B&N is for sale (or: If I were a rich man….)

by Pablo Defendini

So Barnes & Noble has put itself on the block.

If I were a rich man, I’d buy B&N, get rid of all the mass market shelf space, replace it with an Espresso Book Machine, start strong-arming publishers to print and bind really, really nice hardcovers at lower print runs and stock the hell out of those, and open up the B&N in-store ebook store to all devices and platforms (fuck it; even license mobi from Amazon if I can).

What to do with all that extra big box retail space once I’ve coldly slit the throat of the mass market and trade paperback retail supply chain and replaced it with a POD machine? Simple:

1) Expand the café to include actual meals from a relatively gourmet kitchen with table service (featuring produce from a rooftop or back-of-house organic garden, where possible).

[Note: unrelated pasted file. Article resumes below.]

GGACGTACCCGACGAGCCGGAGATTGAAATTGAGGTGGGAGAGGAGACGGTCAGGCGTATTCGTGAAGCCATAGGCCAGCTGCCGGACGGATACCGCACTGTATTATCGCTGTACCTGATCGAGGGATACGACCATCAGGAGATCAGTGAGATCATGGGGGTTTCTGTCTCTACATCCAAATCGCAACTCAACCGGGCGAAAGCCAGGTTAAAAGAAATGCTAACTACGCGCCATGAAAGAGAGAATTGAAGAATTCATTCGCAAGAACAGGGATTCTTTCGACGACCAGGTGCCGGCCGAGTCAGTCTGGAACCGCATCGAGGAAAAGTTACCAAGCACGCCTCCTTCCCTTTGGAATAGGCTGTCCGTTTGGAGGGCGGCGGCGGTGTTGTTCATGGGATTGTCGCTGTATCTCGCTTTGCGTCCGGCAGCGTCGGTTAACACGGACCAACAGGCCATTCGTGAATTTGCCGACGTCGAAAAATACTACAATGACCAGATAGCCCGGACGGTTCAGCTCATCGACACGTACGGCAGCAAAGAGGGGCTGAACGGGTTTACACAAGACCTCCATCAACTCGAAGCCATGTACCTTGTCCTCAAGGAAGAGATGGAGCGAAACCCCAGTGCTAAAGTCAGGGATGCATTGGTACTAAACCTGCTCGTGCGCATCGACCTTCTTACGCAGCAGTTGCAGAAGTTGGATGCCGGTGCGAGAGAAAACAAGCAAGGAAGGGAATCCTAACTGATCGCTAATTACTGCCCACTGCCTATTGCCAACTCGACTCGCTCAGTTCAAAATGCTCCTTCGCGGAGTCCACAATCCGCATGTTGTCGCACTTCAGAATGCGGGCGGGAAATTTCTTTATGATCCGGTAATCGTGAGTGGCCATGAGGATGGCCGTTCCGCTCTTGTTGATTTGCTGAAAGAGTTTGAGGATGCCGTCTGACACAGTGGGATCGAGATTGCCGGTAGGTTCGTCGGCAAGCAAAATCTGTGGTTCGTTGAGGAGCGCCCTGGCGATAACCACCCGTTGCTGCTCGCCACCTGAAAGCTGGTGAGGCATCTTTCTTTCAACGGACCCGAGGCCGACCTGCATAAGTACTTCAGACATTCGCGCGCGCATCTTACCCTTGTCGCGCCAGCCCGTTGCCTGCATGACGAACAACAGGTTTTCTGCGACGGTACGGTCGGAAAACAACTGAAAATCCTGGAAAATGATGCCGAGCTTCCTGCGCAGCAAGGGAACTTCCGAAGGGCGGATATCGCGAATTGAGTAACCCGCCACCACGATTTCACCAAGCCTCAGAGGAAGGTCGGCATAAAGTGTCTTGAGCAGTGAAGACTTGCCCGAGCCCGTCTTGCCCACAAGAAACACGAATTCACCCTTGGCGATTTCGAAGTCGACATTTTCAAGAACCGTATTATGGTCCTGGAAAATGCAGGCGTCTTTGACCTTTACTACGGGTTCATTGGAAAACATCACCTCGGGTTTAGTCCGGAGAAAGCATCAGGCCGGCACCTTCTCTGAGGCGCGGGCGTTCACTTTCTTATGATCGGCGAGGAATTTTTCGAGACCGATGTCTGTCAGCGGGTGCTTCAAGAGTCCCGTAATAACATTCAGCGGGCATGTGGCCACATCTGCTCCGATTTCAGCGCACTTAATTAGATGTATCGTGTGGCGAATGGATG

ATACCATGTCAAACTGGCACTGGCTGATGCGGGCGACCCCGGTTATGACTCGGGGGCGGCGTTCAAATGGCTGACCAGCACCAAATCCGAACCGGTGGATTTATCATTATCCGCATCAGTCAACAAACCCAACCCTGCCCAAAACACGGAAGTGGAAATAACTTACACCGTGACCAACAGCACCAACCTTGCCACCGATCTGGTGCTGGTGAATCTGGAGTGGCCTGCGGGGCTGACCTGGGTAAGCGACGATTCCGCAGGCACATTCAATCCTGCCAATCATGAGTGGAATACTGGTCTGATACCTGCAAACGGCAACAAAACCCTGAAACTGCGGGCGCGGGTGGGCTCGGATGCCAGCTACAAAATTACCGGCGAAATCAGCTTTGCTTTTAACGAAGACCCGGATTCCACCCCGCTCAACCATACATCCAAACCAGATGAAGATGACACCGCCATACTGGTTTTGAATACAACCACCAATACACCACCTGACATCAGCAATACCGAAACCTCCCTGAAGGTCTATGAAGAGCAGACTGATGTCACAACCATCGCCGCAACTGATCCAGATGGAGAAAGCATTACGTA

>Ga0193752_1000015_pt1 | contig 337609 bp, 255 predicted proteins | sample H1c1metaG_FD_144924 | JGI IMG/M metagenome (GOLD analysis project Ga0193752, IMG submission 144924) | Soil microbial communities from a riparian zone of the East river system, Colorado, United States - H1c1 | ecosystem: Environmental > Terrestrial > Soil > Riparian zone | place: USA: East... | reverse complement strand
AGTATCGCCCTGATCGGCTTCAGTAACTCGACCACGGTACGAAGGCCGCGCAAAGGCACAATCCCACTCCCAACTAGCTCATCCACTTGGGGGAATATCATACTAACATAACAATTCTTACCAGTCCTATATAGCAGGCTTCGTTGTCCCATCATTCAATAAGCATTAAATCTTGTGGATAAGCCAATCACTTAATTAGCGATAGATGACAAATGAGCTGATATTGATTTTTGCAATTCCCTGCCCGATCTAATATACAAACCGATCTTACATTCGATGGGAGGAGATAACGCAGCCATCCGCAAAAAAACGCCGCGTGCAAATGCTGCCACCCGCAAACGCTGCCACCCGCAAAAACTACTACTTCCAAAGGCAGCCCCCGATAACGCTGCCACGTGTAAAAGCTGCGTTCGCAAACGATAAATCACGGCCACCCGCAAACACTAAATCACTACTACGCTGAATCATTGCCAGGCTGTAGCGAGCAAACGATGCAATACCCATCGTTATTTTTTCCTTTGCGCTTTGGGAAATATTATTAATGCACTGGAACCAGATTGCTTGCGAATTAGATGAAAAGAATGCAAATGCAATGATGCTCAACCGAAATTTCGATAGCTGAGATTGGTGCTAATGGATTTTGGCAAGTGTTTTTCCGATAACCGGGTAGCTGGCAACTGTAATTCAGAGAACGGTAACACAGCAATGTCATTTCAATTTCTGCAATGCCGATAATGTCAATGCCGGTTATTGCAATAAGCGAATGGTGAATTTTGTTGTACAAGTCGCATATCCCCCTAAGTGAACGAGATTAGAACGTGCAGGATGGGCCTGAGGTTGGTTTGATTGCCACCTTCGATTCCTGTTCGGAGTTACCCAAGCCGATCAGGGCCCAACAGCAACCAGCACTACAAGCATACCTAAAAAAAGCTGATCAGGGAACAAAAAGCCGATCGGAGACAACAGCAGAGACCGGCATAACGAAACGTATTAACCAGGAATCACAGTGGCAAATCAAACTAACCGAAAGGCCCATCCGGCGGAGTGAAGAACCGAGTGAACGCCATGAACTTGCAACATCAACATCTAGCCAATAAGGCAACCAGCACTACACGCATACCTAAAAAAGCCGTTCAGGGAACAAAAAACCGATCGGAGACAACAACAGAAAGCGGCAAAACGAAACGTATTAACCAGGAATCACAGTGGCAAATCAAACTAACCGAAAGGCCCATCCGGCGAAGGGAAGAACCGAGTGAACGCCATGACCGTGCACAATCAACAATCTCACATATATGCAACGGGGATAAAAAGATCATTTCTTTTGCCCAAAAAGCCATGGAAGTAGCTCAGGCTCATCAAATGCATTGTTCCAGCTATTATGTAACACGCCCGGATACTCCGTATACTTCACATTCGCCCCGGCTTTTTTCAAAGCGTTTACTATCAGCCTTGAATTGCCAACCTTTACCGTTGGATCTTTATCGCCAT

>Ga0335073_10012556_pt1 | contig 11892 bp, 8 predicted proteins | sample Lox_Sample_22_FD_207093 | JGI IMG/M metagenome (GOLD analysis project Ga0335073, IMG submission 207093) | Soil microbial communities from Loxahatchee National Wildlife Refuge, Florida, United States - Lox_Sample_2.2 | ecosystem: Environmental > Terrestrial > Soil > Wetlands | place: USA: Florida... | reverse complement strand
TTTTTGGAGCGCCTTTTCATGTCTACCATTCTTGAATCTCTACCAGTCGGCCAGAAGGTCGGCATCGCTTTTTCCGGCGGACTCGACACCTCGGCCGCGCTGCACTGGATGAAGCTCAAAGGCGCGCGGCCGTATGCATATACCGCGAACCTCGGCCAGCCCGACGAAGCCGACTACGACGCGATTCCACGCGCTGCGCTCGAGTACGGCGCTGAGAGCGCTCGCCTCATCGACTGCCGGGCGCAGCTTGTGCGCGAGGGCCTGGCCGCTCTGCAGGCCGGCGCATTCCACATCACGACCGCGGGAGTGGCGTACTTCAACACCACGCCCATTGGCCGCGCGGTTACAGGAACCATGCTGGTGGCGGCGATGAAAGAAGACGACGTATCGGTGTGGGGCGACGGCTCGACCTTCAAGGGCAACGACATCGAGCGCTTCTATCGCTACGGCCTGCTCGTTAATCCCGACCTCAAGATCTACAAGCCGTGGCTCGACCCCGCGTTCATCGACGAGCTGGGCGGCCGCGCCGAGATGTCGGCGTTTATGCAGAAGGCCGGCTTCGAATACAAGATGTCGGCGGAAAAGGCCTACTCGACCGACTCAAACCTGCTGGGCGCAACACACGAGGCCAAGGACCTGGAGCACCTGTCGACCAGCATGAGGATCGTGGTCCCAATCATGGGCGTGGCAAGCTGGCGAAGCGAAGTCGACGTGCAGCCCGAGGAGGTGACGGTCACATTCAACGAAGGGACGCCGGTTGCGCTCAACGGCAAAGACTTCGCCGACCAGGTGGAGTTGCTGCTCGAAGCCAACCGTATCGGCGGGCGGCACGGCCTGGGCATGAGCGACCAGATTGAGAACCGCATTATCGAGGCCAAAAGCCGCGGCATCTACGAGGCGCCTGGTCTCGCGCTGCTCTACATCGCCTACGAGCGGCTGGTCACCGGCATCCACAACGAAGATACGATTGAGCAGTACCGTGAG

2) Create a lounge area for leisurely reading

3) Create a cloistered co-working space for freelancers

4) Expand the children’s area (with short-term day care)

5) Hire a badass events coordinator for each store to bring in local artists, musicians and theatre troupes for performances, as well as authors, for nighttime events

6) Apply for a liquor license for those nighttime events

Boom: Instant community centers that promote book (and other) culture where before stood a big, cold piece of consumer monoculture. And better yet: four of the above points should bring in some relatively decent revenue. Who’s with me?

EDIT: Bob Stein sent me a link to a post of his where he proposes a similar approach to brick & mortar bookselling, but with an interesting dimension: instead of focusing on an existing brick & mortar store like B&N, he posits that perhaps publishers should jump into the retail game. He makes the excellent point that, after all, many publishers actually started as printers and booksellers.